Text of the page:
The Trump presidency has been marked by tumult and confusion, but also a reinvigorated sense of engagement with politics, particularly among American progressives. This new-found anger is manifesting as fierce resistance to the Trump administration’s positions and policies, and it is also bringing many new faces into the political arena, as first-time candidates channel their anger toward unseating long-time politicians.
Among the many political newcomers running in this year’s elections are a great number of candidates who seek to represent their communities’ shifting priorities around food and farm policy. As federal regulatory battles around factory farm pollution, agribusiness consolidation, local food, and farmland access come to a head, new political leaders are emerging at the local, regional, and state levels.
Civil Eats recently spoke with some of these emerging voices. Their interests and backgrounds range broadly, but together they’re fighting for reform on many of today’s top agricultural issues. (If you know of others, please let us know.)
Austin Frerick has received national attention since he launched his campaign for Congress last August. The seventh-generation Iowan is quite different fromDavid Young, the incumbent he’s challenging. At age 28, Frerick is 21 years younger, a Democrat, and a vocal advocate for social and economic justice. Two of his heroes are RuPaul and Louis Brandeis. In a battleground state with complicated farm politics, he’s a voice for younger environment and agriculture advocates who want to see a change to the status quo.
A staunchly anti-monopoly candidate, Frerick has come out against the Monsanto/Bayer merger and other consolidation efforts in the agriculture industry. And he’s trained his sights on Iowa’s powerful agricultural players. “Iowa has [seen a] collapse in commodity prices over the last few years. It’s on everyone’s minds,” he told Civil Eats. But, “we’re seeing the pillars of the agriculture community, like [the American Farm Bureau Federation], not speaking up.”
Frerick has taken on Iowa’s Farm Bureau chapter in particular, drawing attention in recent weeks to the organization’s apparent investments, through its insurance arm, in companies like Tyson and Monsanto. To Frerick, these investments indicate that “they’re clearly not putting farmers first.”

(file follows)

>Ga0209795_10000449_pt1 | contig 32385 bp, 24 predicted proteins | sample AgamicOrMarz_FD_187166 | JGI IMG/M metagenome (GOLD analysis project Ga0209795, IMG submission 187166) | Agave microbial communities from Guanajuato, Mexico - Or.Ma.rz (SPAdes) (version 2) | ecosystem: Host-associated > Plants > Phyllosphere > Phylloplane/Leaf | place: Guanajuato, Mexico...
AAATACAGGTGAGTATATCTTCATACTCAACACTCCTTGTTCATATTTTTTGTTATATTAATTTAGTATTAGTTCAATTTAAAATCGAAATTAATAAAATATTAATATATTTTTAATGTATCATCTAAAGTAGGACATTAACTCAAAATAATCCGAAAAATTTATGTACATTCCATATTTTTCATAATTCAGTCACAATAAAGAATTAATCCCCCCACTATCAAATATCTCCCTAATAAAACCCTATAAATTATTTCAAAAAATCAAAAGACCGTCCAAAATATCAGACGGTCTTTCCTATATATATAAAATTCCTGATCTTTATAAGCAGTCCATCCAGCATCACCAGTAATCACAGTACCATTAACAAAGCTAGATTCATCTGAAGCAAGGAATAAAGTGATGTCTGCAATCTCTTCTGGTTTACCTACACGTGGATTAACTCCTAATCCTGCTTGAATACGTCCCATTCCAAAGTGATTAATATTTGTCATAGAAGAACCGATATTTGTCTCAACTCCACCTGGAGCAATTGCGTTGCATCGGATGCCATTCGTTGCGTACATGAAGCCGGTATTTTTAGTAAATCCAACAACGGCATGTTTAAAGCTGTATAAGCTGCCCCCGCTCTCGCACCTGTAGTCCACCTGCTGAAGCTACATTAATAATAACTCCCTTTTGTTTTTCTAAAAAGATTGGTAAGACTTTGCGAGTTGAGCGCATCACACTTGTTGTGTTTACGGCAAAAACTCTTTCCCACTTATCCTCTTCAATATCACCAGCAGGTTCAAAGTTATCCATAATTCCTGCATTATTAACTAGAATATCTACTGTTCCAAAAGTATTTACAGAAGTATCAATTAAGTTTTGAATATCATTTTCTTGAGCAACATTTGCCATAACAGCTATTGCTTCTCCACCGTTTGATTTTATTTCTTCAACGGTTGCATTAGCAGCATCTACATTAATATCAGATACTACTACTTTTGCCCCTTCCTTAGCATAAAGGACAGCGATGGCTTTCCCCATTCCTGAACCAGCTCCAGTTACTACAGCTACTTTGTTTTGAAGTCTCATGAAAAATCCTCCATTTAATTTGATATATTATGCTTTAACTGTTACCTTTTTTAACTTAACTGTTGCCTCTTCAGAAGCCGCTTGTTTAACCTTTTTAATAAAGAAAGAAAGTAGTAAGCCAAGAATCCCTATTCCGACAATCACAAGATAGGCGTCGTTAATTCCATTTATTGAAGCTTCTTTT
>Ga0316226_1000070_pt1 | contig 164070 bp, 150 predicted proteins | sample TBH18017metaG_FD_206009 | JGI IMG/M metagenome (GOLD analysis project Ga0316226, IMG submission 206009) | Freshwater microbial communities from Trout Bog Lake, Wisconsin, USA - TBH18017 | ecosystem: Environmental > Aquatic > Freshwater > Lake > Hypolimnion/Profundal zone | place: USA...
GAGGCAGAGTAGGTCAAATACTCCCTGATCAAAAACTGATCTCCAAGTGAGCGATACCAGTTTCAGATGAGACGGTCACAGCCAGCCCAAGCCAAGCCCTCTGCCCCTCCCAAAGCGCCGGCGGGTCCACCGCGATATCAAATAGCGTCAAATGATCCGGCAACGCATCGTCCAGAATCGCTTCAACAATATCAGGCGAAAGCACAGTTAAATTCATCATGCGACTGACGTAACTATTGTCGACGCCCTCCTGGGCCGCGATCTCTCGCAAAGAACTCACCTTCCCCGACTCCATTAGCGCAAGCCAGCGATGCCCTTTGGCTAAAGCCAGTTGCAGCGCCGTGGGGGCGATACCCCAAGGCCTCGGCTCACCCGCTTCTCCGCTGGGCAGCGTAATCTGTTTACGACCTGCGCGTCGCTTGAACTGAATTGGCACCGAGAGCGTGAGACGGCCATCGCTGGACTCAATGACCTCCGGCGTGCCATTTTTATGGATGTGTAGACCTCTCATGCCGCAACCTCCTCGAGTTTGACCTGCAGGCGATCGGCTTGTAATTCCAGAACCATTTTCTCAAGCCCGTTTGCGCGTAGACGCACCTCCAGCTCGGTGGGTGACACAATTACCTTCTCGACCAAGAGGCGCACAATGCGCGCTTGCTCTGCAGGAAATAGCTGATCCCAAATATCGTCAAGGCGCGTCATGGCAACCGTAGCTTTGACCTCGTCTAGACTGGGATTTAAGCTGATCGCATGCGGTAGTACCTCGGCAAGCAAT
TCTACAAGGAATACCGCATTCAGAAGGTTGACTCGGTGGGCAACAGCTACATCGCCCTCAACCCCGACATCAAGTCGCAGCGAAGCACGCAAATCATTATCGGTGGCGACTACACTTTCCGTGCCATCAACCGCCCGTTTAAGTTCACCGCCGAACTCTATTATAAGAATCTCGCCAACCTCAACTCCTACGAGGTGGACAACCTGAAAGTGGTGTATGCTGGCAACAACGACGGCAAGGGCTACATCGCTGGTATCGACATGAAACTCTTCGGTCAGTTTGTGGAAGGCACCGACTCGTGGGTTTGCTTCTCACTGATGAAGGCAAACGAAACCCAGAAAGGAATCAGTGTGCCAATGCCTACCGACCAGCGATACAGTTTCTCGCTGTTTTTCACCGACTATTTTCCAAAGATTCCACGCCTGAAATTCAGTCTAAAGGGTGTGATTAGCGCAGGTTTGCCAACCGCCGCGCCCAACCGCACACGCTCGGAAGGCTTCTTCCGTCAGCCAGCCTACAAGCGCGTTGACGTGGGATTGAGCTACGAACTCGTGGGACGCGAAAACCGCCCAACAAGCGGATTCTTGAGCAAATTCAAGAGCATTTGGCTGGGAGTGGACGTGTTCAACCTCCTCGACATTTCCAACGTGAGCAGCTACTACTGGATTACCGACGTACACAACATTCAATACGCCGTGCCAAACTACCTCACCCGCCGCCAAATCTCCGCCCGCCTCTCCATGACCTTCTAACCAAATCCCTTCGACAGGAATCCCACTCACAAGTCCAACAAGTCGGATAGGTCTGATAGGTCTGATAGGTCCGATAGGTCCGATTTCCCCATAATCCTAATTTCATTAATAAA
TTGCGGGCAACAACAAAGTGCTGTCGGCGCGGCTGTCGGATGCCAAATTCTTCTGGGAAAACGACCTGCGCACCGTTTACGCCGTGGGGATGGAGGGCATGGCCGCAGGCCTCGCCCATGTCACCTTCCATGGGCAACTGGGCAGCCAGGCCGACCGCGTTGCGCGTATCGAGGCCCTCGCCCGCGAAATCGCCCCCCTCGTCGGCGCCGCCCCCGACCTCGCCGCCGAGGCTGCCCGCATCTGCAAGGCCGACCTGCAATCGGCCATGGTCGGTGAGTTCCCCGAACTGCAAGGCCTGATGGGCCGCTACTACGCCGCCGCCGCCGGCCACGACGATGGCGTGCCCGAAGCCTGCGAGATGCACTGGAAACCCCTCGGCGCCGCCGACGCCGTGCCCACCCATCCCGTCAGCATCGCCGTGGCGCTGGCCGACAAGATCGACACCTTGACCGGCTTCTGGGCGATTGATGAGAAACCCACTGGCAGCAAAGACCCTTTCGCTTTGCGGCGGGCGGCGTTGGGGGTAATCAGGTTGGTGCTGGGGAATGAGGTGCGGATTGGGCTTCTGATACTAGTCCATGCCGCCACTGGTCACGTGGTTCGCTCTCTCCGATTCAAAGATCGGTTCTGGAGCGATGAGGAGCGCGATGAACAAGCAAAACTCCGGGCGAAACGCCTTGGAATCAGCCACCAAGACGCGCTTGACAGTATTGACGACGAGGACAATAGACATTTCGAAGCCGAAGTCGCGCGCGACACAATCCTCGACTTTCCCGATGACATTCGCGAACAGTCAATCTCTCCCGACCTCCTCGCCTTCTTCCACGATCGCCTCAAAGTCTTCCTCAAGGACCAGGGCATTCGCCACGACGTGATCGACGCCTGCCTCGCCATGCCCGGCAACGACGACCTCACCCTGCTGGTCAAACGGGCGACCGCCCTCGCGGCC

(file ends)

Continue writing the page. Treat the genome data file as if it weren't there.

Frerick is also invested in bringing better food to the state’s residents. “It’s expensive to eat healthy in this country,” he says. “Iowa has a quarter of the country’s best soil. Yet in a lot of these small towns, I can’t get a meal where any part is sourced from anywhere in the state. Good food shouldn’t be a privileged thing.”
In that vein, he’s been working with Chef Alice Waters to craft a farm bill program that would bring a version of Waters’ Edible Schoolyard Project to a national scale. He calls it an “updated version of home economics,” with grant programs for schools to build farms and cooking classrooms. Frerick received Waters’ endorsement last December.
“We’re living under that Earl Butz model still,” Frerick says, referencing President Nixon’s Secretary of Agriculture, who famously encouraged farmers to plant “fencerow to fencerow,” and to “get big or get out,” which became a rallying cry for modern industrialized agriculture. But Frerick thinks “we can use this moment to redefine agriculture.”
Brandy Brooks learned about urban agriculture through a work project as a form of community design and she was taken with the concept the idea of “growing in the city.” She loved the idea of gardens and farms providing food for urban neighborhoods. But she was also interested in the idea that, through food production, “communities that had been facing a lot of disinvestment and discrimination could bring land back under their control.”